Outreach education and training activities based on research findings. Outreach activities have reached farmers, Child Nutrition Directors, agricultural professionals, teachers, parents, and other community members through at least 12 workshops/conferences and through one-on-one assistance with farmers, Child Nutrition Directors, and teachers. While project activities are complete, outreach activities are ongoing.
More farmers are aware of Farm to School as a potential market outlet. Farmers interested in exploring this market outlet are better informed about market potential and requirements and accordingly can make informed decisions about the suitability of this market for their farm operation.
Farmers that access school markets are able to transfer their knowledge of school market requirements to other institutional market outlets.
Increased number of local farmers serving school markets. Through project activities ASAP has connected farmers with the capacity to serve school markets to specific schools. ASAP for example connected Madison Family Farms with the North Carolina Department of Agriculture’s state Farm to School program. As a result Madison Farms’ produce is being served to students across the state.
Increased number of farmers participating in Farm to School activities. Through project activities, local farmers have also become knowledgeable about the market potential associated with school farm field trips and are increasingly interested in hosting classes and other groups on their farm.
More Child Nutrition Directors participating in Farm to School. Currently, schools in Henderson, Polk, Madison, Mitchell, Yancey, Haywood, and Jackson counties and Asheville City Schools are actively sourcing local food for their cafeterias.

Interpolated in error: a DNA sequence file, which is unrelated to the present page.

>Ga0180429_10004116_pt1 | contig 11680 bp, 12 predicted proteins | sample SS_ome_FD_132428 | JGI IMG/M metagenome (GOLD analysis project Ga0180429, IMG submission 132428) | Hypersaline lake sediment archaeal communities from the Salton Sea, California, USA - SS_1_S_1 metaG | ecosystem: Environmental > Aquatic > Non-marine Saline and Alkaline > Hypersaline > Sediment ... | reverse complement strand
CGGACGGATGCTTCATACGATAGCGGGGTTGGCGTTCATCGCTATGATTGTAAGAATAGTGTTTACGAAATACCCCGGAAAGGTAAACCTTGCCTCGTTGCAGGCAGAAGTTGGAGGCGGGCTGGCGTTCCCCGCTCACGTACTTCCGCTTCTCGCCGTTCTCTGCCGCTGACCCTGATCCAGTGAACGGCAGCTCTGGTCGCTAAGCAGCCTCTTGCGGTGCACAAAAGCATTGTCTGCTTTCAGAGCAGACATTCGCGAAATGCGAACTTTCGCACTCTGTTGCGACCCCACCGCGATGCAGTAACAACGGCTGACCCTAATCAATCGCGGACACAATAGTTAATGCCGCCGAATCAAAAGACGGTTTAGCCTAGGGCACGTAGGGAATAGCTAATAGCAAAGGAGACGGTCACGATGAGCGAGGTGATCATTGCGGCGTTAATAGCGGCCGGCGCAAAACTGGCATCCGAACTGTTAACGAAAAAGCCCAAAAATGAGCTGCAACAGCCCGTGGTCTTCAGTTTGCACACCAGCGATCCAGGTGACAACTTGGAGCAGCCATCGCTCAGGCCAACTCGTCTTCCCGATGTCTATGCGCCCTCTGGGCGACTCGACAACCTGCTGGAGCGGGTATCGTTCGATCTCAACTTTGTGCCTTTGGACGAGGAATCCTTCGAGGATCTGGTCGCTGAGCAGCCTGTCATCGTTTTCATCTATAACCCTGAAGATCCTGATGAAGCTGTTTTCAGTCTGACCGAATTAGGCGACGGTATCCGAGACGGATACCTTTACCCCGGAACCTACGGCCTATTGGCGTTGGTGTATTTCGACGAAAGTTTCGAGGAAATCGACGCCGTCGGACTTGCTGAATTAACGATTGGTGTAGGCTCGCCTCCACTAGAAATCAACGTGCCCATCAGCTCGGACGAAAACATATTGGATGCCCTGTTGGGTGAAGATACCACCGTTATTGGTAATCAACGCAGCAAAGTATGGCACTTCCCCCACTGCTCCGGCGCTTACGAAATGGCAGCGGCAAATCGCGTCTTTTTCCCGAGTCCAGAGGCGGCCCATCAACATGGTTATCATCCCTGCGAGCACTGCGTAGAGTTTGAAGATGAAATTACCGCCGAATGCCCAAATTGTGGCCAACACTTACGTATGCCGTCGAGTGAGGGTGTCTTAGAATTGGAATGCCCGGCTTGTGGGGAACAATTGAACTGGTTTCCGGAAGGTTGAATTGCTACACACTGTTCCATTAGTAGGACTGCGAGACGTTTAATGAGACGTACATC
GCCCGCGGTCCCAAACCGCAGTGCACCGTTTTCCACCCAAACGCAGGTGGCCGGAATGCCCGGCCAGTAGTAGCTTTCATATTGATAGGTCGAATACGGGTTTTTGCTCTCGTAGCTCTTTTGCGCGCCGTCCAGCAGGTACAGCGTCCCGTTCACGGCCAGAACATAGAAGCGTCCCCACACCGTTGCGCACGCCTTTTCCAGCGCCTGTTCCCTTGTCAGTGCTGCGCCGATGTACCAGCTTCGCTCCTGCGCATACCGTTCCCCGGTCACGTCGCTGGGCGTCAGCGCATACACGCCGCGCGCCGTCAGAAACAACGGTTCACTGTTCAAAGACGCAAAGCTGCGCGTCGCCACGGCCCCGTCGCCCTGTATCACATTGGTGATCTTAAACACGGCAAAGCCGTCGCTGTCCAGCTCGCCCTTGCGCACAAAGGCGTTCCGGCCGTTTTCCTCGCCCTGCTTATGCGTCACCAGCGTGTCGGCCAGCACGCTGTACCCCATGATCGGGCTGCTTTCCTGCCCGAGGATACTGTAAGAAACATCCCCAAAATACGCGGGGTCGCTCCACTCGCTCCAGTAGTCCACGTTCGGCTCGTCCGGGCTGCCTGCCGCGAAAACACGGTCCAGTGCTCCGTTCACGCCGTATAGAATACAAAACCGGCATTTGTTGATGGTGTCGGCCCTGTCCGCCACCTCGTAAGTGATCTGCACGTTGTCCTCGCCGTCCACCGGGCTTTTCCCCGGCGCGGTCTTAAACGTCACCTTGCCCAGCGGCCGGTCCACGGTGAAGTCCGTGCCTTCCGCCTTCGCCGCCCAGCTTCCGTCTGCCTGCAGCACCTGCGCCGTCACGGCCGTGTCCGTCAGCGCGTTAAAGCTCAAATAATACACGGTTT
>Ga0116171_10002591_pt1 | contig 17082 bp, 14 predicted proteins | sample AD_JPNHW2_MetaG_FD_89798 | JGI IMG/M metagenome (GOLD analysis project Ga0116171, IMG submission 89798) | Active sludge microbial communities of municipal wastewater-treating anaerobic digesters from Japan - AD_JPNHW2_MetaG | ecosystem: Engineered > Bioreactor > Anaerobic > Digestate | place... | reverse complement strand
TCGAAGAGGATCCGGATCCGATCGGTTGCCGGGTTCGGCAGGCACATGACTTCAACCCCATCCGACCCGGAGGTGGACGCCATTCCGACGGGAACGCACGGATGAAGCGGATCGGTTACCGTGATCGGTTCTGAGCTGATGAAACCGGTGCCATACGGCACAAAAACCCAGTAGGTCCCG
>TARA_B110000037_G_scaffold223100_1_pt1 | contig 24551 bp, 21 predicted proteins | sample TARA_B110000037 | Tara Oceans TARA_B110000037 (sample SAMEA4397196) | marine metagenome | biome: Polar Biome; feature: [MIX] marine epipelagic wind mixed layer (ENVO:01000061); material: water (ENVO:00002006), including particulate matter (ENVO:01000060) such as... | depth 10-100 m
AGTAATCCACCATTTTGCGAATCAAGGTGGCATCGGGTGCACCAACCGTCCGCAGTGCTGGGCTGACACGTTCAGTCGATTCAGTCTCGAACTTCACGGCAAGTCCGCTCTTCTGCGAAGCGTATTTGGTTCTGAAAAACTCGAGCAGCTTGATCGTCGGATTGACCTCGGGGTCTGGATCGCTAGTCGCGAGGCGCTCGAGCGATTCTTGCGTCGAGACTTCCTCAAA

Increased visibility of Farm to School in local communities. Through ASAP’s promotional and marketing efforts of Farm to School activities, schools are receiving positive feedback from their communities. The result is that Child Nutrition Directors are increasingly interested sourcing local food and in promoting the local food that they serve. Farmers, too, have observed the community support for Farm to School and are increasingly approaching ASAP about connecting to schools and promoting their products in schools.
Increased awareness of local food and farms by families of students that participated in this project’s Farm to School activities. Results from the parent survey indicated that the children went home excited about their activity and shared this enthusiasm with their families. Parents observed that children seemed more likely to try new food items, seemed eager to assist with cooking family meals, and had an overall increase in interest in the foods that they eat.
Increased awareness of food distribution networks in the project region. Through project activities ASAP staff has become aware of other regional wholesale distributors of local produce to public school systems and colleges as well as the farmers whose produce they distribute. This unanticipated outcome is important because the existence of these regional systems of food distribution have the potential to help producers overcome barriers to local markets and increase the distribution of locally grown food to public institutions. ASAP is working with these distributors and farmers to provide marketing and promotional support, which identifies local food for children, families, and community members and continues to increase awareness and demand [see attached farmer profile examples].
With the findings and knowledge gained from this project, ASAP will continue to conduct outreach to farmers, teachers, Child Nutrition Directors, parents, and others about Farm to School and the benefits of Farm to School programs and activities. With current national emphasis on school food and growing awareness around the linkages between health and food, outreach activities that educate local food advocates on the way that school food works, that appropriately link farmers and schools, and that provide students, parents, teachers, etc with meaningful connections to local farms will be critical.
For a complete economic analysis of the Farm to School market please refer to Sections 1, 4, and 5 of Appalachian Grown: Farm to School Final Report.
Research on the economic viability of the Farm to School Market found that:
• The costs of selling to schools are higher than costs of selling to traditional buyers (25% average)
• The revenues from school market are substantially higher than revenues from traditional buyers (>200% average) due to higher prices (>200% average)